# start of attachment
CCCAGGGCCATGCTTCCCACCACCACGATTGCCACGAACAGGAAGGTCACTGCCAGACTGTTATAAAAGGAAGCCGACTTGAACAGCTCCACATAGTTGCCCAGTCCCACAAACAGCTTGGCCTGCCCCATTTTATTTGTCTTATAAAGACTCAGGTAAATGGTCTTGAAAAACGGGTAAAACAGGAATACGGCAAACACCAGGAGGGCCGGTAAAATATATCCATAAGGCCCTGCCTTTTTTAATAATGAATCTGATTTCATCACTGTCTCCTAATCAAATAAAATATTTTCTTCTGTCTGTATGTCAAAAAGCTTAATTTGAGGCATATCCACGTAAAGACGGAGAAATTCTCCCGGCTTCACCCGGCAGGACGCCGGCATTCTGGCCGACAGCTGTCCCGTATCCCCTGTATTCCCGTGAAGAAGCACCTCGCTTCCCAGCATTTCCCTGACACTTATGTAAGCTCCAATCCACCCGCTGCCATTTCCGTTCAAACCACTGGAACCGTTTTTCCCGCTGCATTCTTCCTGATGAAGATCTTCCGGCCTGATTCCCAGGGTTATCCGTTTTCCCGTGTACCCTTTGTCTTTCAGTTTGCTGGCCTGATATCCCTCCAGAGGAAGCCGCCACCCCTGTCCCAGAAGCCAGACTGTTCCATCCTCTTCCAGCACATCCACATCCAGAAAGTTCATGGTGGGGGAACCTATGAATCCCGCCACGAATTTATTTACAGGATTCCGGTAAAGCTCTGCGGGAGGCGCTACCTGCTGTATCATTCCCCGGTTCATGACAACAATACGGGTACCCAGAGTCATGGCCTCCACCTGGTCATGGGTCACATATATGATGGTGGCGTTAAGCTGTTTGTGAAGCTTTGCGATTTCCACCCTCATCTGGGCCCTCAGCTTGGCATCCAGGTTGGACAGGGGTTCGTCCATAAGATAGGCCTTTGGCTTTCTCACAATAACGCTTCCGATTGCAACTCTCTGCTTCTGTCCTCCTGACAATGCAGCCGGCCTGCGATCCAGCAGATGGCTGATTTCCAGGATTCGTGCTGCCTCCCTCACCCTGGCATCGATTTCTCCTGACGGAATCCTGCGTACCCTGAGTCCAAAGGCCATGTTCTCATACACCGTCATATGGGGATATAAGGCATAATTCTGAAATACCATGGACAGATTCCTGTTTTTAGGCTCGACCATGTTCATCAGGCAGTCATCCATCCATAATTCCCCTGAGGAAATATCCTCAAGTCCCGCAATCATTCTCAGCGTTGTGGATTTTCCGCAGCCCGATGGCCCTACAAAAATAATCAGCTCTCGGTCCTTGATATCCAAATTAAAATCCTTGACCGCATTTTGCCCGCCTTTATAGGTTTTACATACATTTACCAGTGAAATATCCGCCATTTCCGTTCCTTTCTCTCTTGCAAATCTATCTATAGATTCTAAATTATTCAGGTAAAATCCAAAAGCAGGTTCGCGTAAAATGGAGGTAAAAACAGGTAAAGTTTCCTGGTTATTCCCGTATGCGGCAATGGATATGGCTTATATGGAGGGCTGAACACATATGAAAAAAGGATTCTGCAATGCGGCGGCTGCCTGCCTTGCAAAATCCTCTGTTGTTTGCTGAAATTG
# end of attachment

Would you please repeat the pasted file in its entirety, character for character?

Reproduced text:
CCCAGGGCCATGCTTCCCACCACCACGATTGCCACGAACAGGAAGGTCACTGCCAGACTGTTATAAAAGGAAGCCGACTTGAACAGCTCCACATAGTTGCCCAGTCCCACAAACAGCTTGGCCTGCCCCATTTTATTTGTCTTATAAAGACTCAGGTAAATGGTCTTGAAAAACGGGTAAAACAGGAATACGGCAAACACCAGGAGGGCCGGTAAAATATATCCATAAGGCCCTGCCTTTTTTAATAATGAATCTGATTTCATCACTGTCTCCTAATCAAATAAAATATTTTCTTCTGTCTGTATGTCAAAAAGCTTAATTTGAGGCATATCCACGTAAAGACGGAGAAATTCTCCCGGCTTCACCCGGCAGGACGCCGGCATTCTGGCCGACAGCTGTCCCGTATCCCCTGTATTCCCGTGAAGAAGCACCTCGCTTCCCAGCATTTCCCTGACACTTATGTAAGCTCCAATCCACCCGCTGCCATTTCCGTTCAAACCACTGGAACCGTTTTTCCCGCTGCATTCTTCCTGATGAAGATCTTCCGGCCTGATTCCCAGGGTTATCCGTTTTCCCGTGTACCCTTTGTCTTTCAGTTTGCTGGCCTGATATCCCTCCAGAGGAAGCCGCCACCCCTGTCCCAGAAGCCAGACTGTTCCATCCTCTTCCAGCACATCCACATCCAGAAAGTTCATGGTGGGGGAACCTATGAATCCCGCCACGAATTTATTTACAGGATTCCGGTAAAGCTCTGCGGGAGGCGCTACCTGCTGTATCATTCCCCGGTTCATGACAACAATACGGGTACCCAGAGTCATGGCCTCCACCTGGTCATGGGTCACATATATGATGGTGGCGTTAAGCTGTTTGTGAAGCTTTGCGATTTCCACCCTCATCTGGGCCCTCAGCTTGGCATCCAGGTTGGACAGGGGTTCGTCCATAAGATAGGCCTTTGGCTTTCTCACAATAACGCTTCCGATTGCAACTCTCTGCTTCTGTCCTCCTGACAATGCAGCCGGCCTGCGATCCAGCAGATGGCTGATTTCCAGGATTCGTGCTGCCTCCCTCACCCTGGCATCGATTTCTCCTGACGGAATCCTGCGTACCCTGAGTCCAAAGGCCATGTTCTCATACACCGTCATATGGGGATATAAGGCATAATTCTGAAATACCATGGACAGATTCCTGTTTTTAGGCTCGACCATGTTCATCAGGCAGTCATCCATCCATAATTCCCCTGAGGAAATATCCTCAAGTCCCGCAATCATTCTCAGCGTTGTGGATTTTCCGCAGCCCGATGGCCCTACAAAAATAATCAGCTCTCGGTCCTTGATATCCAAATTAAAATCCTTGACCGCATTTTGCCCGCCTTTATAGGTTTTACATACATTTACCAGTGAAATATCCGCCATTTCCGTTCCTTTCTCTCTTGCAAATCTATCTATAGATTCTAAATTATTCAGGTAAAATCCAAAAGCAGGTTCGCGTAAAATGGAGGTAAAAACAGGTAAAGTTTCCTGGTTATTCCCGTATGCGGCAATGGATATGGCTTATATGGAGGGCTGAACACATATGAAAAAAGGATTCTGCAATGCGGCGGCTGCCTGCCTTGCAAAATCCTCTGTTGTTTGCTGAAATTG